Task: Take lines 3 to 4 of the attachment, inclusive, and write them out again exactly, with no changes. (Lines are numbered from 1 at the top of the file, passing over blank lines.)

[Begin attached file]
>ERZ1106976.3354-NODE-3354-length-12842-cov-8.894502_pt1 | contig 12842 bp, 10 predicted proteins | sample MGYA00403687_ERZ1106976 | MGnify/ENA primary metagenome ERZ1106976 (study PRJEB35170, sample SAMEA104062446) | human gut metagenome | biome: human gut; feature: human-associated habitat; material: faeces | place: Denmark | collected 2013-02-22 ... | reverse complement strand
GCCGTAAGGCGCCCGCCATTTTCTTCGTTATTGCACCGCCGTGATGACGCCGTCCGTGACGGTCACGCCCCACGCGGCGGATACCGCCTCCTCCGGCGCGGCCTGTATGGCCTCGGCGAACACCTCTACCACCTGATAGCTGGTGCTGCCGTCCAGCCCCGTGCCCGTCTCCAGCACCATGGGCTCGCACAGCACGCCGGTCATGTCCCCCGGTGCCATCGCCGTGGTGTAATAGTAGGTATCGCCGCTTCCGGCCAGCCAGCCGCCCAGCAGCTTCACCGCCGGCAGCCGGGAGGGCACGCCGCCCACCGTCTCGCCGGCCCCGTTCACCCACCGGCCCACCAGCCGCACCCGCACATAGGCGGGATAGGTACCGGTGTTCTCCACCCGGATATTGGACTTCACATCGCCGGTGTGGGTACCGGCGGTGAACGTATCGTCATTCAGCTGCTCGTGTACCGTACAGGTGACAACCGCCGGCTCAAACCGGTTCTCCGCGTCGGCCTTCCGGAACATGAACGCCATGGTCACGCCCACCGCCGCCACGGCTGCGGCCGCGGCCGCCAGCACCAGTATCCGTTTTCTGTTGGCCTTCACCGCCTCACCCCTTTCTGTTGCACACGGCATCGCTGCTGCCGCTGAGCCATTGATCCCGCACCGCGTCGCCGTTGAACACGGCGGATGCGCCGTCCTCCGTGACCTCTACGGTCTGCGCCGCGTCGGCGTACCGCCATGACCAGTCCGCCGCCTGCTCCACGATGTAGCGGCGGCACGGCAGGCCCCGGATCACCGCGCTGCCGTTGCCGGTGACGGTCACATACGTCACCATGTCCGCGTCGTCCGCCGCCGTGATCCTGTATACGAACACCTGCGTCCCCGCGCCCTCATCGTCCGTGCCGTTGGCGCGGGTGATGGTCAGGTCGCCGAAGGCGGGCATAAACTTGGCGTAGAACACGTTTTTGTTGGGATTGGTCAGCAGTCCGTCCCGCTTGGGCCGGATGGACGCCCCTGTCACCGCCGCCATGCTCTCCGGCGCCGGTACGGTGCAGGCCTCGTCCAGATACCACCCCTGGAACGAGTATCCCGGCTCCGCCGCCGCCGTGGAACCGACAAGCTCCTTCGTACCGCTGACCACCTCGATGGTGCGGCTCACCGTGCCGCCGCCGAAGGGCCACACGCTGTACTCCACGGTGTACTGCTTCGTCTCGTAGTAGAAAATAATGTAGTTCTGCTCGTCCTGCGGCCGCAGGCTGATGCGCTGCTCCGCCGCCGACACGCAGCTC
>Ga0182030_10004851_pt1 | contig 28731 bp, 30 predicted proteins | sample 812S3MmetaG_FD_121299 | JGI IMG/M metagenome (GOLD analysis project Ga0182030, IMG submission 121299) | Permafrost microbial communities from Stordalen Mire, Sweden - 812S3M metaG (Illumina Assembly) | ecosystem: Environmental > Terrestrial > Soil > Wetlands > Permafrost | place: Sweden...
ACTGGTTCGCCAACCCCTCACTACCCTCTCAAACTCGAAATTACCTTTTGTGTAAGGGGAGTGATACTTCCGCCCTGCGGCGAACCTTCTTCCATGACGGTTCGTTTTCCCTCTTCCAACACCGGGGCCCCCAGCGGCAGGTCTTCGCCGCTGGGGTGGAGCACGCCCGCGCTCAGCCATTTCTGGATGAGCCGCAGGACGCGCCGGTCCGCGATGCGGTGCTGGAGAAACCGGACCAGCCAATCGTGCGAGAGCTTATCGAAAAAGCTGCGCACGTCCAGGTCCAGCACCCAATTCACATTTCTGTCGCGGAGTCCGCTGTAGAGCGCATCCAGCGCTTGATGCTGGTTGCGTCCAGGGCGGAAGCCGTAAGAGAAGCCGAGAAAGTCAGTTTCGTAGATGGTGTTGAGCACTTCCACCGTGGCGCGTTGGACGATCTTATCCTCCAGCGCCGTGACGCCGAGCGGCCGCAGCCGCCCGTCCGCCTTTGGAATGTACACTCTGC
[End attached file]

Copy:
>Ga0182030_10004851_pt1 | contig 28731 bp, 30 predicted proteins | sample 812S3MmetaG_FD_121299 | JGI IMG/M metagenome (GOLD analysis project Ga0182030, IMG submission 121299) | Permafrost microbial communities from Stordalen Mire, Sweden - 812S3M metaG (Illumina Assembly) | ecosystem: Environmental > Terrestrial > Soil > Wetlands > Permafrost | place: Sweden...
ACTGGTTCGCCAACCCCTCACTACCCTCTCAAACTCGAAATTACCTTTTGTGTAAGGGGAGTGATACTTCCGCCCTGCGGCGAACCTTCTTCCATGACGGTTCGTTTTCCCTCTTCCAACACCGGGGCCCCCAGCGGCAGGTCTTCGCCGCTGGGGTGGAGCACGCCCGCGCTCAGCCATTTCTGGATGAGCCGCAGGACGCGCCGGTCCGCGATGCGGTGCTGGAGAAACCGGACCAGCCAATCGTGCGAGAGCTTATCGAAAAAGCTGCGCACGTCCAGGTCCAGCACCCAATTCACATTTCTGTCGCGGAGTCCGCTGTAGAGCGCATCCAGCGCTTGATGCTGGTTGCGTCCAGGGCGGAAGCCGTAAGAGAAGCCGAGAAAGTCAGTTTCGTAGATGGTGTTGAGCACTTCCACCGTGGCGCGTTGGACGATCTTATCCTCCAGCGCCGTGACGCCGAGCGGCCGCAGCCGCCCGTCCGCCTTTGGAATGTACACTCTGC